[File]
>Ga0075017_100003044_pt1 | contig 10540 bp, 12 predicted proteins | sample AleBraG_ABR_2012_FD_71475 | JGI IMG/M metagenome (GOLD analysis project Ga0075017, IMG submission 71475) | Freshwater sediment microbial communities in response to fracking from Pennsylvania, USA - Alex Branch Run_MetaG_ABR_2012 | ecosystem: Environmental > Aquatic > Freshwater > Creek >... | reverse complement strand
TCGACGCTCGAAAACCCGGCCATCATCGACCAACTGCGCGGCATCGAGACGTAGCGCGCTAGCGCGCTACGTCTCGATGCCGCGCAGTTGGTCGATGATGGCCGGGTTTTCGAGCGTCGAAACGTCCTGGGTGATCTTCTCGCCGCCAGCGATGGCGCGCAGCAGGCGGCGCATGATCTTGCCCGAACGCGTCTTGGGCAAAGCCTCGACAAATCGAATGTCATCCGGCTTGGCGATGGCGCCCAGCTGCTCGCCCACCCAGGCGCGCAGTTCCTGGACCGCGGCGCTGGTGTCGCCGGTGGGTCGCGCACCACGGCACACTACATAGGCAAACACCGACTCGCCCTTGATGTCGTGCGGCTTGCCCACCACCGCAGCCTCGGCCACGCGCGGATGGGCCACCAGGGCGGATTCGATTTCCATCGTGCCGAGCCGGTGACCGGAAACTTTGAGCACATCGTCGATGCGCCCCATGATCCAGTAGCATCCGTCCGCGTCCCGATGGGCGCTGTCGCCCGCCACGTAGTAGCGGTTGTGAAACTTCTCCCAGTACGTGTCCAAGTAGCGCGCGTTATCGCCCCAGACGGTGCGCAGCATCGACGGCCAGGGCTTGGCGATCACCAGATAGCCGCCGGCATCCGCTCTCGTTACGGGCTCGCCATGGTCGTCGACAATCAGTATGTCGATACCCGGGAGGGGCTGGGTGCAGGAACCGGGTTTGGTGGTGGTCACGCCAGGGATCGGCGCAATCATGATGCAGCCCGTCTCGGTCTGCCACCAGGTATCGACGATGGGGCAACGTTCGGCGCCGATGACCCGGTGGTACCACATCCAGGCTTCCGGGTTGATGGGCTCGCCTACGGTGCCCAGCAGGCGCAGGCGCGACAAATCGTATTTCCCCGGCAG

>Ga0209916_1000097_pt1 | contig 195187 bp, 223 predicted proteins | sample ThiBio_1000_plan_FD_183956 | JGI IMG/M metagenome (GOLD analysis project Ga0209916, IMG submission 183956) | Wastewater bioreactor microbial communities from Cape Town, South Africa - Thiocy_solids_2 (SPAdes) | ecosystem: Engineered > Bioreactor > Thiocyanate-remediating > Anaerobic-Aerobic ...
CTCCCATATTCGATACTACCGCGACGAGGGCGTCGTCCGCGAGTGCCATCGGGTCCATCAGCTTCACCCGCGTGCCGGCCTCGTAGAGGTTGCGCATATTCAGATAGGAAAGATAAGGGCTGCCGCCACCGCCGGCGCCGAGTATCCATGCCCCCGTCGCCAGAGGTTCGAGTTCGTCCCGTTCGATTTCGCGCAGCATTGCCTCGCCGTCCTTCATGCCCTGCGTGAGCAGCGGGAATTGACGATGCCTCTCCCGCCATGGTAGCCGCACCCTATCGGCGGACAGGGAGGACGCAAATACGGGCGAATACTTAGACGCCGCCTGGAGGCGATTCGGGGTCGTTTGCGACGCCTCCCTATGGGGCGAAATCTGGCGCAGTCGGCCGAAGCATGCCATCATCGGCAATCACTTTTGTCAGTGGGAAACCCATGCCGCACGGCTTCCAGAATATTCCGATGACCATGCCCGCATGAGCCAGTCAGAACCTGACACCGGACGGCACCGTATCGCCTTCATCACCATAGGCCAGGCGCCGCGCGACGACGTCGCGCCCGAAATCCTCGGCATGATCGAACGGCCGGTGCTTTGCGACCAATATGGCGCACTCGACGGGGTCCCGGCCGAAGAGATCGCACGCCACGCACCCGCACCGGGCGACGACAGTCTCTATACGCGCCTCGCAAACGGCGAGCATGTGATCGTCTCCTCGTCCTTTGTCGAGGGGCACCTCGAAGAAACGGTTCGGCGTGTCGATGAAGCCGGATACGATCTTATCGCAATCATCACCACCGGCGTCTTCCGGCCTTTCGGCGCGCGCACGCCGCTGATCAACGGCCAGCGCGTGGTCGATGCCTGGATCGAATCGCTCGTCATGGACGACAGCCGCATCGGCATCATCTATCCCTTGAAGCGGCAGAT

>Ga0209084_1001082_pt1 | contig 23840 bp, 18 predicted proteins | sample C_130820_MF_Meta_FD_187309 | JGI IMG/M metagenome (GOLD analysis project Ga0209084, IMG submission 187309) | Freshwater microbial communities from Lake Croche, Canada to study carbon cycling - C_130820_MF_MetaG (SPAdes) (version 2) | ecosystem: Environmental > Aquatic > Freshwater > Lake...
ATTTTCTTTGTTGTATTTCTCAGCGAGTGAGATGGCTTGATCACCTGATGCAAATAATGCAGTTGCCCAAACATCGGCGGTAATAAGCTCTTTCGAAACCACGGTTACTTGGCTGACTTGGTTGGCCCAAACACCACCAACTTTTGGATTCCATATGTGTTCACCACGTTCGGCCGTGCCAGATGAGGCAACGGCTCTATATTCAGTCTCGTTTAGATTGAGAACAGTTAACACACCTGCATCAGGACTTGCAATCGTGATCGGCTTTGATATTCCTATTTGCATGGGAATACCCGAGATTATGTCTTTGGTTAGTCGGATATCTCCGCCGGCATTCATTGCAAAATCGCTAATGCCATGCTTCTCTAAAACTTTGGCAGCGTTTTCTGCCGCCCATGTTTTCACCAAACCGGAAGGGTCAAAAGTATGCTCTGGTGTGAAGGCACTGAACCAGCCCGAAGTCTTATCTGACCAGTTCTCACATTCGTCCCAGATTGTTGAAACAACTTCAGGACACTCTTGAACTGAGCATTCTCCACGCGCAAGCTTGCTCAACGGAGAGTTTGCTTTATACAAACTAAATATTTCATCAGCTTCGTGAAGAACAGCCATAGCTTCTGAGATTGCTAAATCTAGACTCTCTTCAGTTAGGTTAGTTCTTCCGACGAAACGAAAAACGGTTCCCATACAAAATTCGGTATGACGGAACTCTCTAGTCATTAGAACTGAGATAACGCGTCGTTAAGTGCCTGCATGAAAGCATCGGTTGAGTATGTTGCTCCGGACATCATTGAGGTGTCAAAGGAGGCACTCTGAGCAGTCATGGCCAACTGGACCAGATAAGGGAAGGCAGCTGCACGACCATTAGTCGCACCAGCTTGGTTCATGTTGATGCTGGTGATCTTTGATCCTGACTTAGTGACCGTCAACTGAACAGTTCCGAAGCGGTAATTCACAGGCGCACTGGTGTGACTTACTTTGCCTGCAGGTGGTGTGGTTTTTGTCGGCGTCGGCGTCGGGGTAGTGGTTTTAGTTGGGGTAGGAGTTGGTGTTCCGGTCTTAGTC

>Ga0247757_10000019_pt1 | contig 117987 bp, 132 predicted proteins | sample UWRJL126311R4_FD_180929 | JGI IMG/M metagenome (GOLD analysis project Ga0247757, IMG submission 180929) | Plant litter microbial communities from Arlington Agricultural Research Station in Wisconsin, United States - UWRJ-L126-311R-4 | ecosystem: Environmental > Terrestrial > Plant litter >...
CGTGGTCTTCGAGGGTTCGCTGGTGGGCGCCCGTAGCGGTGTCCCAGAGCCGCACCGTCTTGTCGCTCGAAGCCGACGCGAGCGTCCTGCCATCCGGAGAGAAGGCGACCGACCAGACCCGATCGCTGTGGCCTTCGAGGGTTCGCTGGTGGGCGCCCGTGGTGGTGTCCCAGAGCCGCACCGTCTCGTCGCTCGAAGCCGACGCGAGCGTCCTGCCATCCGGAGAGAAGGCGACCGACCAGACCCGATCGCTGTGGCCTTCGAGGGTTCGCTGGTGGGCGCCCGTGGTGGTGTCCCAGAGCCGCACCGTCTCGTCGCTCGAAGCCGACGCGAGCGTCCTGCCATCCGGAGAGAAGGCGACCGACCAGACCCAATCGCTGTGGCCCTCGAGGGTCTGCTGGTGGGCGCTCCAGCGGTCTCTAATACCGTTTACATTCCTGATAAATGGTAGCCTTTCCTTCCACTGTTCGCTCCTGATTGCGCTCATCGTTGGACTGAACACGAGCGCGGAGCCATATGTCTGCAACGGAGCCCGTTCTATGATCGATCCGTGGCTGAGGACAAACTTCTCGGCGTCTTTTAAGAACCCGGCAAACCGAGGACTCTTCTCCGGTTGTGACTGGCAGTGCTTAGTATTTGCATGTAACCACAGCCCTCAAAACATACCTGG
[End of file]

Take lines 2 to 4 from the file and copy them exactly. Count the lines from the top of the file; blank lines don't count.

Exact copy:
TCGACGCTCGAAAACCCGGCCATCATCGACCAACTGCGCGGCATCGAGACGTAGCGCGCTAGCGCGCTACGTCTCGATGCCGCGCAGTTGGTCGATGATGGCCGGGTTTTCGAGCGTCGAAACGTCCTGGGTGATCTTCTCGCCGCCAGCGATGGCGCGCAGCAGGCGGCGCATGATCTTGCCCGAACGCGTCTTGGGCAAAGCCTCGACAAATCGAATGTCATCCGGCTTGGCGATGGCGCCCAGCTGCTCGCCCACCCAGGCGCGCAGTTCCTGGACCGCGGCGCTGGTGTCGCCGGTGGGTCGCGCACCACGGCACACTACATAGGCAAACACCGACTCGCCCTTGATGTCGTGCGGCTTGCCCACCACCGCAGCCTCGGCCACGCGCGGATGGGCCACCAGGGCGGATTCGATTTCCATCGTGCCGAGCCGGTGACCGGAAACTTTGAGCACATCGTCGATGCGCCCCATGATCCAGTAGCATCCGTCCGCGTCCCGATGGGCGCTGTCGCCCGCCACGTAGTAGCGGTTGTGAAACTTCTCCCAGTACGTGTCCAAGTAGCGCGCGTTATCGCCCCAGACGGTGCGCAGCATCGACGGCCAGGGCTTGGCGATCACCAGATAGCCGCCGGCATCCGCTCTCGTTACGGGCTCGCCATGGTCGTCGACAATCAGTATGTCGATACCCGGGAGGGGCTGGGTGCAGGAACCGGGTTTGGTGGTGGTCACGCCAGGGATCGGCGCAATCATGATGCAGCCCGTCTCGGTCTGCCACCAGGTATCGACGATGGGGCAACGTTCGGCGCCGATGACCCGGTGGTACCACATCCAGGCTTCCGGGTTGATGGGCTCGCCTACGGTGCCCAGCAGGCGCAGGCGCGACAAATCGTATTTCCCCGGCAG

>Ga0209916_1000097_pt1 | contig 195187 bp, 223 predicted proteins | sample ThiBio_1000_plan_FD_183956 | JGI IMG/M metagenome (GOLD analysis project Ga0209916, IMG submission 183956) | Wastewater bioreactor microbial communities from Cape Town, South Africa - Thiocy_solids_2 (SPAdes) | ecosystem: Engineered > Bioreactor > Thiocyanate-remediating > Anaerobic-Aerobic ...
CTCCCATATTCGATACTACCGCGACGAGGGCGTCGTCCGCGAGTGCCATCGGGTCCATCAGCTTCACCCGCGTGCCGGCCTCGTAGAGGTTGCGCATATTCAGATAGGAAAGATAAGGGCTGCCGCCACCGCCGGCGCCGAGTATCCATGCCCCCGTCGCCAGAGGTTCGAGTTCGTCCCGTTCGATTTCGCGCAGCATTGCCTCGCCGTCCTTCATGCCCTGCGTGAGCAGCGGGAATTGACGATGCCTCTCCCGCCATGGTAGCCGCACCCTATCGGCGGACAGGGAGGACGCAAATACGGGCGAATACTTAGACGCCGCCTGGAGGCGATTCGGGGTCGTTTGCGACGCCTCCCTATGGGGCGAAATCTGGCGCAGTCGGCCGAAGCATGCCATCATCGGCAATCACTTTTGTCAGTGGGAAACCCATGCCGCACGGCTTCCAGAATATTCCGATGACCATGCCCGCATGAGCCAGTCAGAACCTGACACCGGACGGCACCGTATCGCCTTCATCACCATAGGCCAGGCGCCGCGCGACGACGTCGCGCCCGAAATCCTCGGCATGATCGAACGGCCGGTGCTTTGCGACCAATATGGCGCACTCGACGGGGTCCCGGCCGAAGAGATCGCACGCCACGCACCCGCACCGGGCGACGACAGTCTCTATACGCGCCTCGCAAACGGCGAGCATGTGATCGTCTCCTCGTCCTTTGTCGAGGGGCACCTCGAAGAAACGGTTCGGCGTGTCGATGAAGCCGGATACGATCTTATCGCAATCATCACCACCGGCGTCTTCCGGCCTTTCGGCGCGCGCACGCCGCTGATCAACGGCCAGCGCGTGGTCGATGCCTGGATCGAATCGCTCGTCATGGACGACAGCCGCATCGGCATCATCTATCCCTTGAAGCGGCAGAT